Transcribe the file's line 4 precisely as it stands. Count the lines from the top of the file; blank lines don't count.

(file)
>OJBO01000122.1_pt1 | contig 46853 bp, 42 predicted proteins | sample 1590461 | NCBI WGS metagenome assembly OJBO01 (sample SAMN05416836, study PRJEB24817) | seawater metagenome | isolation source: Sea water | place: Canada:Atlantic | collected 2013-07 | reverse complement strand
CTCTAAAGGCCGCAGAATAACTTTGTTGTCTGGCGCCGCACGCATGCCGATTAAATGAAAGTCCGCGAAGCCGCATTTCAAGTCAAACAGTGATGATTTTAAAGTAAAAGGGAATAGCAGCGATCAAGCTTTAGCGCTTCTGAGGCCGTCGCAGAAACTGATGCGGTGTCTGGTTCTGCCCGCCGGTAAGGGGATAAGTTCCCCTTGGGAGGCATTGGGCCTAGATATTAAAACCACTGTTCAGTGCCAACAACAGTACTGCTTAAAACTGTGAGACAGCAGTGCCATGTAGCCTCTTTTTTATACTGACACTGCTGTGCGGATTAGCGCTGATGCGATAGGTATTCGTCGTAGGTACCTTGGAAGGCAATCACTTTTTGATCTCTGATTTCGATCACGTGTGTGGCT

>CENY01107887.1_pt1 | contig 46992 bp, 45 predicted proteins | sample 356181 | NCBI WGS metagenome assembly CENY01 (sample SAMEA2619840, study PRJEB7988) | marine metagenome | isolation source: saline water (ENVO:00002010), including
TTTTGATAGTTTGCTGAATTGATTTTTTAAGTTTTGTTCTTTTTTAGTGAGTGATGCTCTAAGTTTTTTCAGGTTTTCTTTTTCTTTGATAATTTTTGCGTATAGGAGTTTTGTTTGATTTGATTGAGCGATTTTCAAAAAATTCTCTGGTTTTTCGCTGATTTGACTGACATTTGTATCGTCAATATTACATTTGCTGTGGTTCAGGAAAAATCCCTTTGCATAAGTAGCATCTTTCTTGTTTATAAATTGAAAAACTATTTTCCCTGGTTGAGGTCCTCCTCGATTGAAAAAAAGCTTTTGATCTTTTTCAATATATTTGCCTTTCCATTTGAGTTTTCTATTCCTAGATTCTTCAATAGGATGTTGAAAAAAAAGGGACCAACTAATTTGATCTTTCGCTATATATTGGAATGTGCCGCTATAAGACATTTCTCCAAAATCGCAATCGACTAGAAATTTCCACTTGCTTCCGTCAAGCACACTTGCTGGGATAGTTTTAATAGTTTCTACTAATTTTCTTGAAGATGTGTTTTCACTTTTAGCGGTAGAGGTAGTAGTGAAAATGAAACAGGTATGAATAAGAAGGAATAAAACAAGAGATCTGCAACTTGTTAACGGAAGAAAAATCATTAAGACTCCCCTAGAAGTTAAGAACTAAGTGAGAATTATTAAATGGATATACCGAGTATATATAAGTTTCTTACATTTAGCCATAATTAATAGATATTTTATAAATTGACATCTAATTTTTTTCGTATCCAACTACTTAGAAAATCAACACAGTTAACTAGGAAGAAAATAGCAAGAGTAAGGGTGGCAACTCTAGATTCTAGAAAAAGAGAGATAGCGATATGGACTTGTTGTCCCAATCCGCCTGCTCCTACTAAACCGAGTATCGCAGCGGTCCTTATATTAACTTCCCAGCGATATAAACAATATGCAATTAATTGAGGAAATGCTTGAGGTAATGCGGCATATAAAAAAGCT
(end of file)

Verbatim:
TTTTGATAGTTTGCTGAATTGATTTTTTAAGTTTTGTTCTTTTTTAGTGAGTGATGCTCTAAGTTTTTTCAGGTTTTCTTTTTCTTTGATAATTTTTGCGTATAGGAGTTTTGTTTGATTTGATTGAGCGATTTTCAAAAAATTCTCTGGTTTTTCGCTGATTTGACTGACATTTGTATCGTCAATATTACATTTGCTGTGGTTCAGGAAAAATCCCTTTGCATAAGTAGCATCTTTCTTGTTTATAAATTGAAAAACTATTTTCCCTGGTTGAGGTCCTCCTCGATTGAAAAAAAGCTTTTGATCTTTTTCAATATATTTGCCTTTCCATTTGAGTTTTCTATTCCTAGATTCTTCAATAGGATGTTGAAAAAAAAGGGACCAACTAATTTGATCTTTCGCTATATATTGGAATGTGCCGCTATAAGACATTTCTCCAAAATCGCAATCGACTAGAAATTTCCACTTGCTTCCGTCAAGCACACTTGCTGGGATAGTTTTAATAGTTTCTACTAATTTTCTTGAAGATGTGTTTTCACTTTTAGCGGTAGAGGTAGTAGTGAAAATGAAACAGGTATGAATAAGAAGGAATAAAACAAGAGATCTGCAACTTGTTAACGGAAGAAAAATCATTAAGACTCCCCTAGAAGTTAAGAACTAAGTGAGAATTATTAAATGGATATACCGAGTATATATAAGTTTCTTACATTTAGCCATAATTAATAGATATTTTATAAATTGACATCTAATTTTTTTCGTATCCAACTACTTAGAAAATCAACACAGTTAACTAGGAAGAAAATAGCAAGAGTAAGGGTGGCAACTCTAGATTCTAGAAAAAGAGAGATAGCGATATGGACTTGTTGTCCCAATCCGCCTGCTCCTACTAAACCGAGTATCGCAGCGGTCCTTATATTAACTTCCCAGCGATATAAACAATATGCAATTAATTGAGGAAATGCTTGAGGTAATGCGGCATATAAAAAAGCT